But despite being resilient enough to survive the 1918-1919 influenza pandemic that killed 50 million people, the closure of the Mill Valley and Mt. Tamalpais Scenic Railway that sparked its creation and the impact of World War II, the West Point Inn is facing its most serious hurdle amidst the COVID-19 pandemic.
The damage inflicted by the coronavirus has been two fold. First, the inn’s all-volunteer board hasn’t been able to reopen it because its configuration – the inn and six cabins – has always been more like a hostel than a hotel. As a result, despite the fact that Marin County Public Health gave hotels and short-term rentals the green light to reopen in August, the guidelines don’t allow for operations like the West Point Inn, where the kitchen and bathroom, for instance, are communal.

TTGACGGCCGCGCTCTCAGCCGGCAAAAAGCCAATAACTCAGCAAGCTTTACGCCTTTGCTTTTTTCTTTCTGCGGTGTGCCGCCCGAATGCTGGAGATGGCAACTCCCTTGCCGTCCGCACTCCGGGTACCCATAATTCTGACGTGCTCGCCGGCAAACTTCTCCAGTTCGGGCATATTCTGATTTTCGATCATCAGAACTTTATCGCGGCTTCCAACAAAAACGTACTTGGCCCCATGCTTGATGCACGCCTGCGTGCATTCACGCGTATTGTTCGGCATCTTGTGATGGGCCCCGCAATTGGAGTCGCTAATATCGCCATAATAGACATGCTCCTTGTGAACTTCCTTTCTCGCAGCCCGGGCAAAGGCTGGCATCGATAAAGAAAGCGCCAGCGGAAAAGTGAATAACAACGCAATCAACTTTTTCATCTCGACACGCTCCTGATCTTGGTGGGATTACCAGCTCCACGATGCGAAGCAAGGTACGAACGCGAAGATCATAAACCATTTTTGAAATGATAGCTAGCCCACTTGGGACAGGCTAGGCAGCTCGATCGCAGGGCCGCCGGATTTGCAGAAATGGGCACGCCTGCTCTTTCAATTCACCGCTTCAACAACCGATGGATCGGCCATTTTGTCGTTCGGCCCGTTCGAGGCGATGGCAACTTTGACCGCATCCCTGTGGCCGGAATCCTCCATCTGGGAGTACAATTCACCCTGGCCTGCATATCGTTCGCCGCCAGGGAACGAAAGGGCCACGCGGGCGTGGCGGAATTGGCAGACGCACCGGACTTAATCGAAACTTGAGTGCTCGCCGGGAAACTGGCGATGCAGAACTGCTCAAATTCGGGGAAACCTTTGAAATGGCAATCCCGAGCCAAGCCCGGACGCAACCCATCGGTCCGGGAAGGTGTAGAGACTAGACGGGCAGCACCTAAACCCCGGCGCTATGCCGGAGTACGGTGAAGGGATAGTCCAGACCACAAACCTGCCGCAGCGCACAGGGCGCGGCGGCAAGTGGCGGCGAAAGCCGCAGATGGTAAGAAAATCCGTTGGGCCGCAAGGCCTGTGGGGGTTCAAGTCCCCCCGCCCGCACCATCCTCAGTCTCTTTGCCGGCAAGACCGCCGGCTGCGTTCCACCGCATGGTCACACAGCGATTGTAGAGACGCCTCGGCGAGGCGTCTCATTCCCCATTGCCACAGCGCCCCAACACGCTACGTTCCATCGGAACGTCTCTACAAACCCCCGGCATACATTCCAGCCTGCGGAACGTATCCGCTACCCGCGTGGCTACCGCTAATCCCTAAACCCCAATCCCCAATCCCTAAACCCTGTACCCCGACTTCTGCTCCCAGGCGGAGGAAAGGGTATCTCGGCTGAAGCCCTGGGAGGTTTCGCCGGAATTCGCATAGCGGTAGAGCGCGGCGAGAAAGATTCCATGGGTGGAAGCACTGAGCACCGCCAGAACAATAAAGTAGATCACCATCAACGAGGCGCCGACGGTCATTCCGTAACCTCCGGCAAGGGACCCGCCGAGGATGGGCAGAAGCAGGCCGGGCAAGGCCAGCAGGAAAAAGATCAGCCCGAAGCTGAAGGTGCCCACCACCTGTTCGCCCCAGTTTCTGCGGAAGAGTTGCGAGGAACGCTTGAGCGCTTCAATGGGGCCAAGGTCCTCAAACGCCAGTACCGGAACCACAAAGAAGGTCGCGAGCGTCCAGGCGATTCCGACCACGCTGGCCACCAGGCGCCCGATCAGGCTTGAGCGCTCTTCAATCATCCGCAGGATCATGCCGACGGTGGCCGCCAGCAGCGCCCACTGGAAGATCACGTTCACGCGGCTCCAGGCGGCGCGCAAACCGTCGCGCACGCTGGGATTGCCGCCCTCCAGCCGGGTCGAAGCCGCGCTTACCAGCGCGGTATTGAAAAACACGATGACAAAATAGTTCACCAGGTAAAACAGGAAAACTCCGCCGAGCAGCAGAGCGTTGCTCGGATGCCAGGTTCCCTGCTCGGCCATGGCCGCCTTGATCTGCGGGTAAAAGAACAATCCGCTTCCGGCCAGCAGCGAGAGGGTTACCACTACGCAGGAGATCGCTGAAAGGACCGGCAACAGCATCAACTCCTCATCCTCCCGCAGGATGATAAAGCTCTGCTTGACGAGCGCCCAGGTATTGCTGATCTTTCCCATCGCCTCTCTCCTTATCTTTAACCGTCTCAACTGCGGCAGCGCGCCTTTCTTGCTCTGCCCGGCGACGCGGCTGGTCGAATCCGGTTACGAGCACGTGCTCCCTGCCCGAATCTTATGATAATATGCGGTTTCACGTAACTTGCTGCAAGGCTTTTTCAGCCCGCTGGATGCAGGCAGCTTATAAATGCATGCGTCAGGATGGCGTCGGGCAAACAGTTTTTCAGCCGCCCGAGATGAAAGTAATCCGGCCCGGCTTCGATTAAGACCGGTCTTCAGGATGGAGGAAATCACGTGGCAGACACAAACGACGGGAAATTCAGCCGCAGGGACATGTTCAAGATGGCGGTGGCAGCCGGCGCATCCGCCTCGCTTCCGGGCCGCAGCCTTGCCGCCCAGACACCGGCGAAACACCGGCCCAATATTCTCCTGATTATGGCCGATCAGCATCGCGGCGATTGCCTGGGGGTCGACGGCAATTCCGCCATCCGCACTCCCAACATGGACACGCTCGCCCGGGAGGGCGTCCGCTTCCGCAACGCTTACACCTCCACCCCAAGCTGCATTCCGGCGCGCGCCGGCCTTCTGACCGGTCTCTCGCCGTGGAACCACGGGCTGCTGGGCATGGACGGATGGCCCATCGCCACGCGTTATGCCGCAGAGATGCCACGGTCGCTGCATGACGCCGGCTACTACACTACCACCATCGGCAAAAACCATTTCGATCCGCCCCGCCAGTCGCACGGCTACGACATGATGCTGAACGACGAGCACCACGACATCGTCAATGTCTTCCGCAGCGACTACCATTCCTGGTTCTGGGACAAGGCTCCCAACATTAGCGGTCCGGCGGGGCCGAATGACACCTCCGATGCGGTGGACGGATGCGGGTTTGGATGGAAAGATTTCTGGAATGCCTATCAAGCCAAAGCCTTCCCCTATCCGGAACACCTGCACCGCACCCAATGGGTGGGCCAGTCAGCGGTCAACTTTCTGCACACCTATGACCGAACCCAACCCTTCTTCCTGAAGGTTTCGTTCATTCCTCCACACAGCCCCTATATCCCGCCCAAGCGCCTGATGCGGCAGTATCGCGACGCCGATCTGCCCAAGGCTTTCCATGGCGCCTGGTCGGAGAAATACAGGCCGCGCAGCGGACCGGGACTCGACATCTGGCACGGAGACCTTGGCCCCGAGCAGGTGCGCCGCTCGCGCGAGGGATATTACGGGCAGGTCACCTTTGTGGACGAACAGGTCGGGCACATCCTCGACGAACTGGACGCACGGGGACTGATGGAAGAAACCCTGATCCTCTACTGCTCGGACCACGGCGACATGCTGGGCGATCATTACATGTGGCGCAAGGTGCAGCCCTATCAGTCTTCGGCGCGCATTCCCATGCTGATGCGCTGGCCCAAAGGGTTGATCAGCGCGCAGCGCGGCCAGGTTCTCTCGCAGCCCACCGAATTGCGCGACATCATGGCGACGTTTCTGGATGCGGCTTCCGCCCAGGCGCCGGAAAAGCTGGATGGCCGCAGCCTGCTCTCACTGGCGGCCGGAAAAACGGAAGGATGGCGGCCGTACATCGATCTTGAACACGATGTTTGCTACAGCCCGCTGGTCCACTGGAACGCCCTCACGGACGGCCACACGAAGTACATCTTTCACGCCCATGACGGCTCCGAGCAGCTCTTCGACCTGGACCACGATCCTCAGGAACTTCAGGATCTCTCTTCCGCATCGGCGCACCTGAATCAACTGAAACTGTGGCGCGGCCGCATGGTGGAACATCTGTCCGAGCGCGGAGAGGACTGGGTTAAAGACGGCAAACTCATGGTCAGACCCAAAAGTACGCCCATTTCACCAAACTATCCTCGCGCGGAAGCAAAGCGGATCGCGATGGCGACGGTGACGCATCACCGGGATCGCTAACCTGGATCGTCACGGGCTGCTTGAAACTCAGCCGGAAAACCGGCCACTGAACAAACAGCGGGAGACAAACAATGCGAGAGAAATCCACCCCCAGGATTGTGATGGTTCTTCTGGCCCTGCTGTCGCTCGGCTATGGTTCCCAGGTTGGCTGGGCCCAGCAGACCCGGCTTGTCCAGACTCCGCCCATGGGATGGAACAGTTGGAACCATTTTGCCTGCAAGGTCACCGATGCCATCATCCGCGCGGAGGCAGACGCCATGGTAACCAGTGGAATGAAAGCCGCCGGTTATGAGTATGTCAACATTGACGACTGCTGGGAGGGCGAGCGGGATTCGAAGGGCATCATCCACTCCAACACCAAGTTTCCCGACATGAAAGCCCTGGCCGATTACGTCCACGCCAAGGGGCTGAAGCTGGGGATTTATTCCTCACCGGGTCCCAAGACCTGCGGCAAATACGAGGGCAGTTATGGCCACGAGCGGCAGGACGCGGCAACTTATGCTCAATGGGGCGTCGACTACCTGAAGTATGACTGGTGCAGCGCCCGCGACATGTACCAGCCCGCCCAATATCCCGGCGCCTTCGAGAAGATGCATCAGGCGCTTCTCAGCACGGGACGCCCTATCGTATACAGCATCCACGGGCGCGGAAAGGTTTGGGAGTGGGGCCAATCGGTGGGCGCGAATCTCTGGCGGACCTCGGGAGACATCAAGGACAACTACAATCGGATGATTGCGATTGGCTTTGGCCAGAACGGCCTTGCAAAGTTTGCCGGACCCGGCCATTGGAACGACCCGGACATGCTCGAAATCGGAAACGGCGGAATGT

Secondly, because it depends heavily on rental revenues that have been frozen since March, the board and innkeepers have continued to maintain the property and has burned through a substantial portion of its reserves. The organization also draws revenue from its approximately 600 association members.
With that predicament in mind, head innkeeper David Durr has launched a GoFundMe campaign to raise funds to support its reopening and partially reconfigure the space, as possible, to improve COVID-19 safety. The campaign seeks to raise at least $20,000, and has raised nearly $8,000 to date.
In addition to the GoFundMe, the board is accepting donations directly via its website. The board is weighing the possibility to offering limited stays for a minimum of three days, as well as the possibility of auctioning off stays over the Thanksgiving and Christmas holidays, as well as New Year’s Eve.